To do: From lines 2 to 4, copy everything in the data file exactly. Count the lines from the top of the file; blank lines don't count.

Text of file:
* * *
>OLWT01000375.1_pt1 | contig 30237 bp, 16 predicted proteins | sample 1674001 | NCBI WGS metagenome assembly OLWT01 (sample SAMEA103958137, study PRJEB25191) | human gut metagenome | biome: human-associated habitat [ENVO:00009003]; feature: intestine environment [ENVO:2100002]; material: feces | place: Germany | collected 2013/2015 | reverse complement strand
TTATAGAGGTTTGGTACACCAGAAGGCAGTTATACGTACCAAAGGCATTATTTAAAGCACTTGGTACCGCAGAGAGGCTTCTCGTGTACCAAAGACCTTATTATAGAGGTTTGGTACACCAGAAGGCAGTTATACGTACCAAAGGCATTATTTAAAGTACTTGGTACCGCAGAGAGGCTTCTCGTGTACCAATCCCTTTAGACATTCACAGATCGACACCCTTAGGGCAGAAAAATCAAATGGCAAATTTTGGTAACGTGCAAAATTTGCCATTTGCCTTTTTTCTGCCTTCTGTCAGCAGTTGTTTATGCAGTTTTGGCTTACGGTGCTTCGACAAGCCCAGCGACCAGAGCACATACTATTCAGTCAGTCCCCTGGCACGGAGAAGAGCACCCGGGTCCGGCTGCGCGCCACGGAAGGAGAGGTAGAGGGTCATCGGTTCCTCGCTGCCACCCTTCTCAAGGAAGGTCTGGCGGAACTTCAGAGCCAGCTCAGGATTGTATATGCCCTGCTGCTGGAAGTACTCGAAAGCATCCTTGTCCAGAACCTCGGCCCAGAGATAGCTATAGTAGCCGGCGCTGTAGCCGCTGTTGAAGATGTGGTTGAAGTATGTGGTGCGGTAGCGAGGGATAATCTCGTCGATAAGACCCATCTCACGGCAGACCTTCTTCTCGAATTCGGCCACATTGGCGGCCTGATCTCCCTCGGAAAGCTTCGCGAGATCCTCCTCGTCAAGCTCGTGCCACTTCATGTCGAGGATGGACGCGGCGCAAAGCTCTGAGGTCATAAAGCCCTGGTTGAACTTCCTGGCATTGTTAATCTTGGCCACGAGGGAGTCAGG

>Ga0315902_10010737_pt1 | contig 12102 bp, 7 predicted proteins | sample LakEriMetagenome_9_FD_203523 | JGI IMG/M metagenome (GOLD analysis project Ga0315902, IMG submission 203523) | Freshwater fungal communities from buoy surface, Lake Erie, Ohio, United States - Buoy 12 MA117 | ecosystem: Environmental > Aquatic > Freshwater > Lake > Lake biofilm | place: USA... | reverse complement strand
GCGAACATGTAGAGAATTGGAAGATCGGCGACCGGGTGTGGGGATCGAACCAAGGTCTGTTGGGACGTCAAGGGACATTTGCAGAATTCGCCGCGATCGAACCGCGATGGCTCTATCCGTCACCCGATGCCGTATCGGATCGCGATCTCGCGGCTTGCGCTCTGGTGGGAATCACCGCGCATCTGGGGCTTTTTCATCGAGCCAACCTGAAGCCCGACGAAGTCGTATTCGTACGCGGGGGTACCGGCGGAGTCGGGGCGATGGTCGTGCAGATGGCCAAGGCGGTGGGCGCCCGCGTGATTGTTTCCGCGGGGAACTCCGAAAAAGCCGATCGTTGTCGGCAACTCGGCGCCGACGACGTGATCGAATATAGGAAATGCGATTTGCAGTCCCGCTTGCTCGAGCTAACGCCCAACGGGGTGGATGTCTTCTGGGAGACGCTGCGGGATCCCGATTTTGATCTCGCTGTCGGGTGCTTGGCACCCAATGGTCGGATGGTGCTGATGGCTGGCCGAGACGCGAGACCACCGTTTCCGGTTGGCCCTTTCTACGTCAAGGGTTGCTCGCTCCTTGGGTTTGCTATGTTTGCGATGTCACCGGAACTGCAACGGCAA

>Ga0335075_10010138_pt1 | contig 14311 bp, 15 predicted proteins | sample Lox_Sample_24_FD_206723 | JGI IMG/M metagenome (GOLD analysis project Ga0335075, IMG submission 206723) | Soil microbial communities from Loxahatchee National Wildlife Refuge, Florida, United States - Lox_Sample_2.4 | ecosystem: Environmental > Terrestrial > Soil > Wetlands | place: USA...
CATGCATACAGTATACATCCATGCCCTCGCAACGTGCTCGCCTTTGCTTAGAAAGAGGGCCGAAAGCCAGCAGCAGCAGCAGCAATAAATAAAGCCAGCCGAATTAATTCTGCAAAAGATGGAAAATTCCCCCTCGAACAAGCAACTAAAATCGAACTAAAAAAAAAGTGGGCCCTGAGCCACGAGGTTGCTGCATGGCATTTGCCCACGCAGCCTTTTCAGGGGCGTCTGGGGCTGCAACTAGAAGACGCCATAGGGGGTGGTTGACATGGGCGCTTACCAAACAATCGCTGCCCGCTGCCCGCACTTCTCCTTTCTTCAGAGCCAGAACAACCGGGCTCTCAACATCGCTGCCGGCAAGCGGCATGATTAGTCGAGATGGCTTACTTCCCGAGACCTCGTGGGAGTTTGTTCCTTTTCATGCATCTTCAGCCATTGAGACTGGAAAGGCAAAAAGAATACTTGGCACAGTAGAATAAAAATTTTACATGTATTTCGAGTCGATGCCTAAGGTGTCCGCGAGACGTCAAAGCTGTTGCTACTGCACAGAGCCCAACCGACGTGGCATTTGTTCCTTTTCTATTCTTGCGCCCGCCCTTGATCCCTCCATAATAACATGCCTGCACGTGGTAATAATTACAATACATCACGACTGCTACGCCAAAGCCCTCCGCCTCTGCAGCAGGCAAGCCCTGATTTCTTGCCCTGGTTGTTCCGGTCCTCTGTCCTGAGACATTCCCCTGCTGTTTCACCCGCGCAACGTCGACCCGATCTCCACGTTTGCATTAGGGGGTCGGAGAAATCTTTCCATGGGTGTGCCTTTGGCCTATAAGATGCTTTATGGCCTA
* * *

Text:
TTATAGAGGTTTGGTACACCAGAAGGCAGTTATACGTACCAAAGGCATTATTTAAAGCACTTGGTACCGCAGAGAGGCTTCTCGTGTACCAAAGACCTTATTATAGAGGTTTGGTACACCAGAAGGCAGTTATACGTACCAAAGGCATTATTTAAAGTACTTGGTACCGCAGAGAGGCTTCTCGTGTACCAATCCCTTTAGACATTCACAGATCGACACCCTTAGGGCAGAAAAATCAAATGGCAAATTTTGGTAACGTGCAAAATTTGCCATTTGCCTTTTTTCTGCCTTCTGTCAGCAGTTGTTTATGCAGTTTTGGCTTACGGTGCTTCGACAAGCCCAGCGACCAGAGCACATACTATTCAGTCAGTCCCCTGGCACGGAGAAGAGCACCCGGGTCCGGCTGCGCGCCACGGAAGGAGAGGTAGAGGGTCATCGGTTCCTCGCTGCCACCCTTCTCAAGGAAGGTCTGGCGGAACTTCAGAGCCAGCTCAGGATTGTATATGCCCTGCTGCTGGAAGTACTCGAAAGCATCCTTGTCCAGAACCTCGGCCCAGAGATAGCTATAGTAGCCGGCGCTGTAGCCGCTGTTGAAGATGTGGTTGAAGTATGTGGTGCGGTAGCGAGGGATAATCTCGTCGATAAGACCCATCTCACGGCAGACCTTCTTCTCGAATTCGGCCACATTGGCGGCCTGATCTCCCTCGGAAAGCTTCGCGAGATCCTCCTCGTCAAGCTCGTGCCACTTCATGTCGAGGATGGACGCGGCGCAAAGCTCTGAGGTCATAAAGCCCTGGTTGAACTTCCTGGCATTGTTAATCTTGGCCACGAGGGAGTCAGG

>Ga0315902_10010737_pt1 | contig 12102 bp, 7 predicted proteins | sample LakEriMetagenome_9_FD_203523 | JGI IMG/M metagenome (GOLD analysis project Ga0315902, IMG submission 203523) | Freshwater fungal communities from buoy surface, Lake Erie, Ohio, United States - Buoy 12 MA117 | ecosystem: Environmental > Aquatic > Freshwater > Lake > Lake biofilm | place: USA... | reverse complement strand
GCGAACATGTAGAGAATTGGAAGATCGGCGACCGGGTGTGGGGATCGAACCAAGGTCTGTTGGGACGTCAAGGGACATTTGCAGAATTCGCCGCGATCGAACCGCGATGGCTCTATCCGTCACCCGATGCCGTATCGGATCGCGATCTCGCGGCTTGCGCTCTGGTGGGAATCACCGCGCATCTGGGGCTTTTTCATCGAGCCAACCTGAAGCCCGACGAAGTCGTATTCGTACGCGGGGGTACCGGCGGAGTCGGGGCGATGGTCGTGCAGATGGCCAAGGCGGTGGGCGCCCGCGTGATTGTTTCCGCGGGGAACTCCGAAAAAGCCGATCGTTGTCGGCAACTCGGCGCCGACGACGTGATCGAATATAGGAAATGCGATTTGCAGTCCCGCTTGCTCGAGCTAACGCCCAACGGGGTGGATGTCTTCTGGGAGACGCTGCGGGATCCCGATTTTGATCTCGCTGTCGGGTGCTTGGCACCCAATGGTCGGATGGTGCTGATGGCTGGCCGAGACGCGAGACCACCGTTTCCGGTTGGCCCTTTCTACGTCAAGGGTTGCTCGCTCCTTGGGTTTGCTATGTTTGCGATGTCACCGGAACTGCAACGGCAA